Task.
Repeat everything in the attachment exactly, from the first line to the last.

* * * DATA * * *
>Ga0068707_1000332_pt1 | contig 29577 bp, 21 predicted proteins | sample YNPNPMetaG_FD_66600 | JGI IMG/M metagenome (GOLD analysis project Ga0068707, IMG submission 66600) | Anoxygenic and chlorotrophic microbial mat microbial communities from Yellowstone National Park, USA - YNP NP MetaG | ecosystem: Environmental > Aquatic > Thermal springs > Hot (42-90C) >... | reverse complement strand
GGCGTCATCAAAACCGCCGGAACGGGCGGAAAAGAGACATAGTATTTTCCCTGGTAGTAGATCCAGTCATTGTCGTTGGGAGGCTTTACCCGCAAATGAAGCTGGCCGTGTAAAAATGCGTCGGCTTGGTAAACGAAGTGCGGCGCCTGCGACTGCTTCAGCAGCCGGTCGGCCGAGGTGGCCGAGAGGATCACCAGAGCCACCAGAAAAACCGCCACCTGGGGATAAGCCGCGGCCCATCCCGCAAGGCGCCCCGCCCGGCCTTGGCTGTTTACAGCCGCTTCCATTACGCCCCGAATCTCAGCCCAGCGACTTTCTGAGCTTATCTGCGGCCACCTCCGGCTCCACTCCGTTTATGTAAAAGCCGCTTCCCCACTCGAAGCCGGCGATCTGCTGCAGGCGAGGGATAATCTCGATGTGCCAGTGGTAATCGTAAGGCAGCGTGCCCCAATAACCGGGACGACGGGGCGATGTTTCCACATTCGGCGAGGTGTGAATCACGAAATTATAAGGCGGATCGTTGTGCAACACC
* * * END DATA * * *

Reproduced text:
>Ga0068707_1000332_pt1 | contig 29577 bp, 21 predicted proteins | sample YNPNPMetaG_FD_66600 | JGI IMG/M metagenome (GOLD analysis project Ga0068707, IMG submission 66600) | Anoxygenic and chlorotrophic microbial mat microbial communities from Yellowstone National Park, USA - YNP NP MetaG | ecosystem: Environmental > Aquatic > Thermal springs > Hot (42-90C) >... | reverse complement strand
GGCGTCATCAAAACCGCCGGAACGGGCGGAAAAGAGACATAGTATTTTCCCTGGTAGTAGATCCAGTCATTGTCGTTGGGAGGCTTTACCCGCAAATGAAGCTGGCCGTGTAAAAATGCGTCGGCTTGGTAAACGAAGTGCGGCGCCTGCGACTGCTTCAGCAGCCGGTCGGCCGAGGTGGCCGAGAGGATCACCAGAGCCACCAGAAAAACCGCCACCTGGGGATAAGCCGCGGCCCATCCCGCAAGGCGCCCCGCCCGGCCTTGGCTGTTTACAGCCGCTTCCATTACGCCCCGAATCTCAGCCCAGCGACTTTCTGAGCTTATCTGCGGCCACCTCCGGCTCCACTCCGTTTATGTAAAAGCCGCTTCCCCACTCGAAGCCGGCGATCTGCTGCAGGCGAGGGATAATCTCGATGTGCCAGTGGTAATCGTAAGGCAGCGTGCCCCAATAACCGGGACGACGGGGCGATGTTTCCACATTCGGCGAGGTGTGAATCACGAAATTATAAGGCGGATCGTTGTGCAACACC